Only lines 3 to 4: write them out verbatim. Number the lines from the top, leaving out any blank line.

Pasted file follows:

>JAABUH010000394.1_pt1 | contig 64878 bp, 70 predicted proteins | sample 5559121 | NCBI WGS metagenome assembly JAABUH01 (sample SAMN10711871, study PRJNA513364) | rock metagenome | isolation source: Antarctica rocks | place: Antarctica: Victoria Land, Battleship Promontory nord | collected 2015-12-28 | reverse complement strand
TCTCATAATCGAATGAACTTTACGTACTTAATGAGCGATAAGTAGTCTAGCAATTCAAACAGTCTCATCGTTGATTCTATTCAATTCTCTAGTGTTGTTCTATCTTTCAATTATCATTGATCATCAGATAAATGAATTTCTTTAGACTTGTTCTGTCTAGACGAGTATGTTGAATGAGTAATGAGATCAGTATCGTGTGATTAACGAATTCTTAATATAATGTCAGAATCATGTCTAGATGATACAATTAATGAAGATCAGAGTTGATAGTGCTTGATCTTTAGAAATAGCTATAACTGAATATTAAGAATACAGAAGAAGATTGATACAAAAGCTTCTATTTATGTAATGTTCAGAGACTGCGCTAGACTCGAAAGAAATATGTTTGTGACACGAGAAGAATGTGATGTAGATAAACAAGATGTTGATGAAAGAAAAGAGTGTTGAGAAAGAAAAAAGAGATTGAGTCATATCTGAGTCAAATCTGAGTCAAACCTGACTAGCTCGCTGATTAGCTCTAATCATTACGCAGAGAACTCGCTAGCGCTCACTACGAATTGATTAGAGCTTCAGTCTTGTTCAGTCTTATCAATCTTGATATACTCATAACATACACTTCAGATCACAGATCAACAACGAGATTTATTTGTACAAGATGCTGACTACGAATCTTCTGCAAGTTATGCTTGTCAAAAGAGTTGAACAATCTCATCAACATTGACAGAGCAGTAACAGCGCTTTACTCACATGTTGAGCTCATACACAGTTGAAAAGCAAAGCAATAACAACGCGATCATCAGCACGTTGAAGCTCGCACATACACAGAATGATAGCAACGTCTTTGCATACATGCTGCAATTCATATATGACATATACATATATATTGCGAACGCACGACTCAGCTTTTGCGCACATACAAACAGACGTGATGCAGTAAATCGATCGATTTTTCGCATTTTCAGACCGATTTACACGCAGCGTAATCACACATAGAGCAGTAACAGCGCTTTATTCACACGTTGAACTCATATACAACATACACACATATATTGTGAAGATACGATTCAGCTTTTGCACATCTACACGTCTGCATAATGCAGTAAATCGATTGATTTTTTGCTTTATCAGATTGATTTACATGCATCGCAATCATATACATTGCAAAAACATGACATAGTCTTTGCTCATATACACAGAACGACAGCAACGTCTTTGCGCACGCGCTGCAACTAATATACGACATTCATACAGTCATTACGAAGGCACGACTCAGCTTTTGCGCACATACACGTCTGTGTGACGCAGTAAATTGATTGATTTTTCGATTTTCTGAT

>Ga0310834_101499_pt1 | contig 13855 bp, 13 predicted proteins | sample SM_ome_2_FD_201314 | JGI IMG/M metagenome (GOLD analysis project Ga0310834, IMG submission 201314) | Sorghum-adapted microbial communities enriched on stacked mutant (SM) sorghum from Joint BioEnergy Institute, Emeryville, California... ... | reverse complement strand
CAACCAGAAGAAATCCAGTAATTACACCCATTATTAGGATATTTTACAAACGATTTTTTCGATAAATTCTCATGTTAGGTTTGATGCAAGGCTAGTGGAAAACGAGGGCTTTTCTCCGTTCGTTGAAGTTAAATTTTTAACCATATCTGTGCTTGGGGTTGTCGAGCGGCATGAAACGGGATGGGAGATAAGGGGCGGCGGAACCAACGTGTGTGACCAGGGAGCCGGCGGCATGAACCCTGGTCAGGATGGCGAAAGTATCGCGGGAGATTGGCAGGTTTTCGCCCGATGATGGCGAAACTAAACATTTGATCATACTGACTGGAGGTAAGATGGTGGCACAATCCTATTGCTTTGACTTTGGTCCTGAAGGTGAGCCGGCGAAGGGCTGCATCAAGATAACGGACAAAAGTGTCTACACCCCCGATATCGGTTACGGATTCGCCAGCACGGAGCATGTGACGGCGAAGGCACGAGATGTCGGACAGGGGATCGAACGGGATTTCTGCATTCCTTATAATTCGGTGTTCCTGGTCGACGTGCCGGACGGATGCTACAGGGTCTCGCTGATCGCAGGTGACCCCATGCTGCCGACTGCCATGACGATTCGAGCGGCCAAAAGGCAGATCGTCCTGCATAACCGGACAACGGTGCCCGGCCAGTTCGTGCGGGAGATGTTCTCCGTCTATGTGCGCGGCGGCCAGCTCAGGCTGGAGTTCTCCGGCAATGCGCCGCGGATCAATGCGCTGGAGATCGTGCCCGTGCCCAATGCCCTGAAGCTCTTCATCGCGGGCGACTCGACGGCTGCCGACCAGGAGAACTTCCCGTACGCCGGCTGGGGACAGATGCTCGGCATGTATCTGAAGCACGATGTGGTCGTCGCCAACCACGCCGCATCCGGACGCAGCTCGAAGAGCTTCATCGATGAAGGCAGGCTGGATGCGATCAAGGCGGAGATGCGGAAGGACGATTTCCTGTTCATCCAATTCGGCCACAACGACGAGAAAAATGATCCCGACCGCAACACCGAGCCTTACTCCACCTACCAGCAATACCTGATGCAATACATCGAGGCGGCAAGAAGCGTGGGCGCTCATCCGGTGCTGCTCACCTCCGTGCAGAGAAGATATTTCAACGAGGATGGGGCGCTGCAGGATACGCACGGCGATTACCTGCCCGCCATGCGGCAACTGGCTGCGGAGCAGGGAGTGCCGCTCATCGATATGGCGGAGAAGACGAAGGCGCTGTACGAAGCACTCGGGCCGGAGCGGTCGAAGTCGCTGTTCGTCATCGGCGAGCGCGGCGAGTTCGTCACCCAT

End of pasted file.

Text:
>Ga0310834_101499_pt1 | contig 13855 bp, 13 predicted proteins | sample SM_ome_2_FD_201314 | JGI IMG/M metagenome (GOLD analysis project Ga0310834, IMG submission 201314) | Sorghum-adapted microbial communities enriched on stacked mutant (SM) sorghum from Joint BioEnergy Institute, Emeryville, California... ... | reverse complement strand
CAACCAGAAGAAATCCAGTAATTACACCCATTATTAGGATATTTTACAAACGATTTTTTCGATAAATTCTCATGTTAGGTTTGATGCAAGGCTAGTGGAAAACGAGGGCTTTTCTCCGTTCGTTGAAGTTAAATTTTTAACCATATCTGTGCTTGGGGTTGTCGAGCGGCATGAAACGGGATGGGAGATAAGGGGCGGCGGAACCAACGTGTGTGACCAGGGAGCCGGCGGCATGAACCCTGGTCAGGATGGCGAAAGTATCGCGGGAGATTGGCAGGTTTTCGCCCGATGATGGCGAAACTAAACATTTGATCATACTGACTGGAGGTAAGATGGTGGCACAATCCTATTGCTTTGACTTTGGTCCTGAAGGTGAGCCGGCGAAGGGCTGCATCAAGATAACGGACAAAAGTGTCTACACCCCCGATATCGGTTACGGATTCGCCAGCACGGAGCATGTGACGGCGAAGGCACGAGATGTCGGACAGGGGATCGAACGGGATTTCTGCATTCCTTATAATTCGGTGTTCCTGGTCGACGTGCCGGACGGATGCTACAGGGTCTCGCTGATCGCAGGTGACCCCATGCTGCCGACTGCCATGACGATTCGAGCGGCCAAAAGGCAGATCGTCCTGCATAACCGGACAACGGTGCCCGGCCAGTTCGTGCGGGAGATGTTCTCCGTCTATGTGCGCGGCGGCCAGCTCAGGCTGGAGTTCTCCGGCAATGCGCCGCGGATCAATGCGCTGGAGATCGTGCCCGTGCCCAATGCCCTGAAGCTCTTCATCGCGGGCGACTCGACGGCTGCCGACCAGGAGAACTTCCCGTACGCCGGCTGGGGACAGATGCTCGGCATGTATCTGAAGCACGATGTGGTCGTCGCCAACCACGCCGCATCCGGACGCAGCTCGAAGAGCTTCATCGATGAAGGCAGGCTGGATGCGATCAAGGCGGAGATGCGGAAGGACGATTTCCTGTTCATCCAATTCGGCCACAACGACGAGAAAAATGATCCCGACCGCAACACCGAGCCTTACTCCACCTACCAGCAATACCTGATGCAATACATCGAGGCGGCAAGAAGCGTGGGCGCTCATCCGGTGCTGCTCACCTCCGTGCAGAGAAGATATTTCAACGAGGATGGGGCGCTGCAGGATACGCACGGCGATTACCTGCCCGCCATGCGGCAACTGGCTGCGGAGCAGGGAGTGCCGCTCATCGATATGGCGGAGAAGACGAAGGCGCTGTACGAAGCACTCGGGCCGGAGCGGTCGAAGTCGCTGTTCGTCATCGGCGAGCGCGGCGAGTTCGTCACCCAT